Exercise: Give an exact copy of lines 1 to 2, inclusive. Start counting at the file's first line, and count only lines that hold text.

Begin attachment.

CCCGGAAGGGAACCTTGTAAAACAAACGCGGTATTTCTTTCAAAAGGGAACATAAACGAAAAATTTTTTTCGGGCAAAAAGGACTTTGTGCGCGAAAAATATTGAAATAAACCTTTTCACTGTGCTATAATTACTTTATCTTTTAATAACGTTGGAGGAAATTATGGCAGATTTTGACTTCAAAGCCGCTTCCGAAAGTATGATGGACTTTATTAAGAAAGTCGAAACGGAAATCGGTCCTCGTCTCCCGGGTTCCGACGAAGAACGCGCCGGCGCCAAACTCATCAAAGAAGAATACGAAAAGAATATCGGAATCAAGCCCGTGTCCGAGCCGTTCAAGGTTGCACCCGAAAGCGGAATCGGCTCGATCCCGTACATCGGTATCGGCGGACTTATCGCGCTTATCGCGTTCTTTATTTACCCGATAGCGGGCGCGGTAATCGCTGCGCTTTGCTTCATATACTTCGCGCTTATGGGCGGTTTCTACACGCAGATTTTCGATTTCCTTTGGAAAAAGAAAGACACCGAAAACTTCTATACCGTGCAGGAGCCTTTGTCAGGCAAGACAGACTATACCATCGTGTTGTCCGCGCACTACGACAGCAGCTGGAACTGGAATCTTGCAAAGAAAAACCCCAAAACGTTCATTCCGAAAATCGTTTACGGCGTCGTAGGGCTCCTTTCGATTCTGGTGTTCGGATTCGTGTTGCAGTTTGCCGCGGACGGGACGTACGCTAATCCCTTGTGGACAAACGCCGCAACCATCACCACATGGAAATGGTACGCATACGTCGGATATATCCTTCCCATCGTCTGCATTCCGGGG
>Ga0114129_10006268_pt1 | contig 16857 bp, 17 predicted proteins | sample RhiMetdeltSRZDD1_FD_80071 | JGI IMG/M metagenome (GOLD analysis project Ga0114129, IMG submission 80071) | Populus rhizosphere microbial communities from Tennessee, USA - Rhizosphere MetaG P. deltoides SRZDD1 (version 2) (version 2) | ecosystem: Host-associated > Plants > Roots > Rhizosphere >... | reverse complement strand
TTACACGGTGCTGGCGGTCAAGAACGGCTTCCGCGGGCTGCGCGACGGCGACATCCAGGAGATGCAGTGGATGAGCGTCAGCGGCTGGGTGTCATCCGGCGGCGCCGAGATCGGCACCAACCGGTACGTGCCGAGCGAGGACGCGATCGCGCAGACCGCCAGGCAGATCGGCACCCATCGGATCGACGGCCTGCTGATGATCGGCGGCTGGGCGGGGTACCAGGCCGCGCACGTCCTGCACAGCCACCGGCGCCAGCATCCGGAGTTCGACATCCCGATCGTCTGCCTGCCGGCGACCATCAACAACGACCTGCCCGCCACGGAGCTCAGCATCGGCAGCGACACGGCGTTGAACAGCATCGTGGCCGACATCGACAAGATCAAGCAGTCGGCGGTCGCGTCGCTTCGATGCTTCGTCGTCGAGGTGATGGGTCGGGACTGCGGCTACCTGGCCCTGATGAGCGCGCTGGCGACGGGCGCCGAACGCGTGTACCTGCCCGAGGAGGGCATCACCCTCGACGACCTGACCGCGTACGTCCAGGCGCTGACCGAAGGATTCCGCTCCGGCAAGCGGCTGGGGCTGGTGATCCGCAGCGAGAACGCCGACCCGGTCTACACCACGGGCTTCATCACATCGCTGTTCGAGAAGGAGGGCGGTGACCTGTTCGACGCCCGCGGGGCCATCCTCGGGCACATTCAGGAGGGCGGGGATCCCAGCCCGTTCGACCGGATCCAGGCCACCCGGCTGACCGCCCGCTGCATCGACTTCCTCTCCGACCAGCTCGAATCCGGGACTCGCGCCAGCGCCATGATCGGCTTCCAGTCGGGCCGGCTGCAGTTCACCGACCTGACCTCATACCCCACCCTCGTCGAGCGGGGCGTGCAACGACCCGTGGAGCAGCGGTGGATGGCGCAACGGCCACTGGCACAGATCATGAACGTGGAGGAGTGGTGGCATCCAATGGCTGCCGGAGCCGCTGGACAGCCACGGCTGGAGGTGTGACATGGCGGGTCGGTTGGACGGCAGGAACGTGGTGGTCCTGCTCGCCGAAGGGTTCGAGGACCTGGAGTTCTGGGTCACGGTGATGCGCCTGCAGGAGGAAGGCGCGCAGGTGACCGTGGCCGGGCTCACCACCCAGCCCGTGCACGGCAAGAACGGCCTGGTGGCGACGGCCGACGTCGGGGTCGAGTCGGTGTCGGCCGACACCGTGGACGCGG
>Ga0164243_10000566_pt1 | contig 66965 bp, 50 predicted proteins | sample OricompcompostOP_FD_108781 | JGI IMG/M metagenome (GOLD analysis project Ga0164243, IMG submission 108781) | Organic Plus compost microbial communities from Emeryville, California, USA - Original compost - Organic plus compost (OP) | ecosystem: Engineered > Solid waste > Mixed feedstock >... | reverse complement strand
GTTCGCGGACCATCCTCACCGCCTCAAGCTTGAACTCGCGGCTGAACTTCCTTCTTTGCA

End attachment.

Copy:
CCCGGAAGGGAACCTTGTAAAACAAACGCGGTATTTCTTTCAAAAGGGAACATAAACGAAAAATTTTTTTCGGGCAAAAAGGACTTTGTGCGCGAAAAATATTGAAATAAACCTTTTCACTGTGCTATAATTACTTTATCTTTTAATAACGTTGGAGGAAATTATGGCAGATTTTGACTTCAAAGCCGCTTCCGAAAGTATGATGGACTTTATTAAGAAAGTCGAAACGGAAATCGGTCCTCGTCTCCCGGGTTCCGACGAAGAACGCGCCGGCGCCAAACTCATCAAAGAAGAATACGAAAAGAATATCGGAATCAAGCCCGTGTCCGAGCCGTTCAAGGTTGCACCCGAAAGCGGAATCGGCTCGATCCCGTACATCGGTATCGGCGGACTTATCGCGCTTATCGCGTTCTTTATTTACCCGATAGCGGGCGCGGTAATCGCTGCGCTTTGCTTCATATACTTCGCGCTTATGGGCGGTTTCTACACGCAGATTTTCGATTTCCTTTGGAAAAAGAAAGACACCGAAAACTTCTATACCGTGCAGGAGCCTTTGTCAGGCAAGACAGACTATACCATCGTGTTGTCCGCGCACTACGACAGCAGCTGGAACTGGAATCTTGCAAAGAAAAACCCCAAAACGTTCATTCCGAAAATCGTTTACGGCGTCGTAGGGCTCCTTTCGATTCTGGTGTTCGGATTCGTGTTGCAGTTTGCCGCGGACGGGACGTACGCTAATCCCTTGTGGACAAACGCCGCAACCATCACCACATGGAAATGGTACGCATACGTCGGATATATCCTTCCCATCGTCTGCATTCCGGGG
>Ga0114129_10006268_pt1 | contig 16857 bp, 17 predicted proteins | sample RhiMetdeltSRZDD1_FD_80071 | JGI IMG/M metagenome (GOLD analysis project Ga0114129, IMG submission 80071) | Populus rhizosphere microbial communities from Tennessee, USA - Rhizosphere MetaG P. deltoides SRZDD1 (version 2) (version 2) | ecosystem: Host-associated > Plants > Roots > Rhizosphere >... | reverse complement strand